Roger Penrose would insist that computers can never do all that hu- man minds can, nor even simulate those activities. John Searle also believes that it takes more than mechanical computation to constitute thinking. He calls the belief that computation is the same as thinking “Strong AI,” and rejects this in favor of “Weak AI”—while computers can simulate human thought, the simulation of thinking is not neces- sarily thinking.
In 1980, Searle gave what is probably still the best-known rebuttal to Strong AI, the “Chinese Room” scenario, which emulates how a computer works. Imagine that you are asked to answer questions pre- sented to you in Chinese, although you speak only English.You se- quester yourself in a room containing many tiles marked with Chinese symbols (the database) and a book of rules written in English (the program).Questions,written in Chinese,are presented through a small slot (input).You (the CPU, central processing unit) match the incom- ing Chinese characters to entries in the book and then manipulate the Chinese character tiles as the book directs. That leads to new Chinese characters, the correct answers to the questions, which you present to the world through another slot (output).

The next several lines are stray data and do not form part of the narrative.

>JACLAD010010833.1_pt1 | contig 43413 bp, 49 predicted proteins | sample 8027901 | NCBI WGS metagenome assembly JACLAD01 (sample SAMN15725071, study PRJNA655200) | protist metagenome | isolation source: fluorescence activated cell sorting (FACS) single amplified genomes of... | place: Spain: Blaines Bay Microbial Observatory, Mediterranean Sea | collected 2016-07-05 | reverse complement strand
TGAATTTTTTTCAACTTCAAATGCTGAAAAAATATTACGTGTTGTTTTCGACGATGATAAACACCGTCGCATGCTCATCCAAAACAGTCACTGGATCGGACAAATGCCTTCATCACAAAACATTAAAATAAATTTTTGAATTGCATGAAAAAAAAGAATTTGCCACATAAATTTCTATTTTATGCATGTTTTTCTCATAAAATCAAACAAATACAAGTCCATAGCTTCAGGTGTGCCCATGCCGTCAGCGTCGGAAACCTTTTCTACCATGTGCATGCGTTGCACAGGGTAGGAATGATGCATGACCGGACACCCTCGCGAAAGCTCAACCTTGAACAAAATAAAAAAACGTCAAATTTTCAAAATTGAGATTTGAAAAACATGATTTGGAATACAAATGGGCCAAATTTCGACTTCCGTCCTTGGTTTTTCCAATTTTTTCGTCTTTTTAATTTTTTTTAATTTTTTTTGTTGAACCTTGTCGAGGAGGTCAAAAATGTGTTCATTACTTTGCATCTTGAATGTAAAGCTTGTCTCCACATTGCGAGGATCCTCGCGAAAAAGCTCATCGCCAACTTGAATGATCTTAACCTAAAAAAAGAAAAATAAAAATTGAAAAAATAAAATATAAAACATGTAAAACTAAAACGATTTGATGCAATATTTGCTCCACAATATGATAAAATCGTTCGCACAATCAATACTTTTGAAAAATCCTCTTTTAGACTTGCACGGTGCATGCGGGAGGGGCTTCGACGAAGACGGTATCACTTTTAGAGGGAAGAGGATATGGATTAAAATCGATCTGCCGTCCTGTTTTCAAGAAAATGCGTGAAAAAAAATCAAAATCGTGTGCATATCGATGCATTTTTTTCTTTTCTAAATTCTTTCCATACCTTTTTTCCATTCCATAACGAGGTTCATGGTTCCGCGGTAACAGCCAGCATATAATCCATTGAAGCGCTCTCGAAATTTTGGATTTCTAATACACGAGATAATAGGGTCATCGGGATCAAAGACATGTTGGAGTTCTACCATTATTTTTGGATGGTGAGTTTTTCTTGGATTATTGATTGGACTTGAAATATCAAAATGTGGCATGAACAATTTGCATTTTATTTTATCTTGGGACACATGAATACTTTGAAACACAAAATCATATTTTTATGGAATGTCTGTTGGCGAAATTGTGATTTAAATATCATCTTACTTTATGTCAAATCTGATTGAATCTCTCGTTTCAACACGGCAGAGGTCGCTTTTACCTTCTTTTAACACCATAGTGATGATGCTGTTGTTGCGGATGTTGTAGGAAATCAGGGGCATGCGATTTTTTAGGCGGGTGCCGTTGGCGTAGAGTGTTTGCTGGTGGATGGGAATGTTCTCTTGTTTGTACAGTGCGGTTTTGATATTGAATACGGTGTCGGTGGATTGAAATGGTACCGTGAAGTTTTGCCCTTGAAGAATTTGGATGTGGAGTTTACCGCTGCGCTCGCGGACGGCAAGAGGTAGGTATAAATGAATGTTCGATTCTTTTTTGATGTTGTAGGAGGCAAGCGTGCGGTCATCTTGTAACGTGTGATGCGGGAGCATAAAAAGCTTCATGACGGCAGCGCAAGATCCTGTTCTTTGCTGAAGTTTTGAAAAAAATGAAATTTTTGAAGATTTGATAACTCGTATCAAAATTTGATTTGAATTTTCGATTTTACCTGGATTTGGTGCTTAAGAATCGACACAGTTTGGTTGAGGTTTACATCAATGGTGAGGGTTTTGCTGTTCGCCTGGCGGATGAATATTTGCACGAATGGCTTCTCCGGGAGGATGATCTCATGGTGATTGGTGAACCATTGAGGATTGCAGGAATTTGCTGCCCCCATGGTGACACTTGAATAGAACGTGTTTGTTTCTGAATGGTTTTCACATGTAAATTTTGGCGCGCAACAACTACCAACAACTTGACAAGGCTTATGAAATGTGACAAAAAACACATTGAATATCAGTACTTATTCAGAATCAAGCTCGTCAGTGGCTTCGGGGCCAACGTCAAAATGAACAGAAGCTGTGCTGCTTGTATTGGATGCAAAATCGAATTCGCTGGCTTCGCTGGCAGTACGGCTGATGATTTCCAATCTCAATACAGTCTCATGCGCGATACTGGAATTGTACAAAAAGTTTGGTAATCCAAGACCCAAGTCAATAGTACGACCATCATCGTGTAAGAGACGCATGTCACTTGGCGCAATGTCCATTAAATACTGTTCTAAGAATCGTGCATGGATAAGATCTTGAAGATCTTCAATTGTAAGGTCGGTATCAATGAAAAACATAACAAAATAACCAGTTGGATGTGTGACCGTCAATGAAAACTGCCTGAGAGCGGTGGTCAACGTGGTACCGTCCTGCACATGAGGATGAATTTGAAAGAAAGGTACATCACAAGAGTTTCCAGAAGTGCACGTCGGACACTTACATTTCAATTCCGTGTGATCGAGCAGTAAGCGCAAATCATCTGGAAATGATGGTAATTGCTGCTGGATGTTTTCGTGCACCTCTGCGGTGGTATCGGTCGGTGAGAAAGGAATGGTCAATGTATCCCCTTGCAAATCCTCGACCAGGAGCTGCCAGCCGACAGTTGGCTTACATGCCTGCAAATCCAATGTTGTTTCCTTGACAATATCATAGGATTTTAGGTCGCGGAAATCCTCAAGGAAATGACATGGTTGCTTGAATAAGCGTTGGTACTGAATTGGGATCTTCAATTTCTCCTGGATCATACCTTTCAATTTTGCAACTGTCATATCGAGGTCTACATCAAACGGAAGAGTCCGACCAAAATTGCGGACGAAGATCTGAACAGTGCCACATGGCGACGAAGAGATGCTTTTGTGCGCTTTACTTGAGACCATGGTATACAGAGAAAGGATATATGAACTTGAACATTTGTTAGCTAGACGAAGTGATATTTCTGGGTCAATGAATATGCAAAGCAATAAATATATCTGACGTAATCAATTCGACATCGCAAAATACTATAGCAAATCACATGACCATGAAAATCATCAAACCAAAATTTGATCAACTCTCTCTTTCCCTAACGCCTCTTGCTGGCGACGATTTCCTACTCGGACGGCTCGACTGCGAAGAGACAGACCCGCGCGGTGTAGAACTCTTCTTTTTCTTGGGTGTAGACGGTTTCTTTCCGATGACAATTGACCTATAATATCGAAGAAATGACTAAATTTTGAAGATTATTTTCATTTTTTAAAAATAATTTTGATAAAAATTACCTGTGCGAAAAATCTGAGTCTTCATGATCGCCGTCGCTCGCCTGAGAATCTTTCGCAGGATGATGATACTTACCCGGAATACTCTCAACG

The heart of Searle’s contention is that although this process en- ables you to obtain correct answers, in no way do you understand Chinese as you obtain those answers.The distinction is between what a computer does, which is to manipulate formal symbols like Chinese characters, and what our minds do, which is to add meaning to the symbols.Hence, concludes Searle, although his hypothetical computer passes the classic Turing test administered in Chinese, “programs are not minds,” and a computer or robot can never be conscious.
Many serious objections have been raised to the Chinese Room. One counterargument holds that, whether the person in the room understands Chinese or not, the system as a whole—database, CPU, and so on—does. Other reactions pit the scientific stance against the philosophical one, a common theme in consciousness studies (in my opinion, the answers will come from science, but the philosophical questions are invaluable in pinpointing the issues). Dennett, for in- stance, warns that the Chinese Room acts to dissuade people from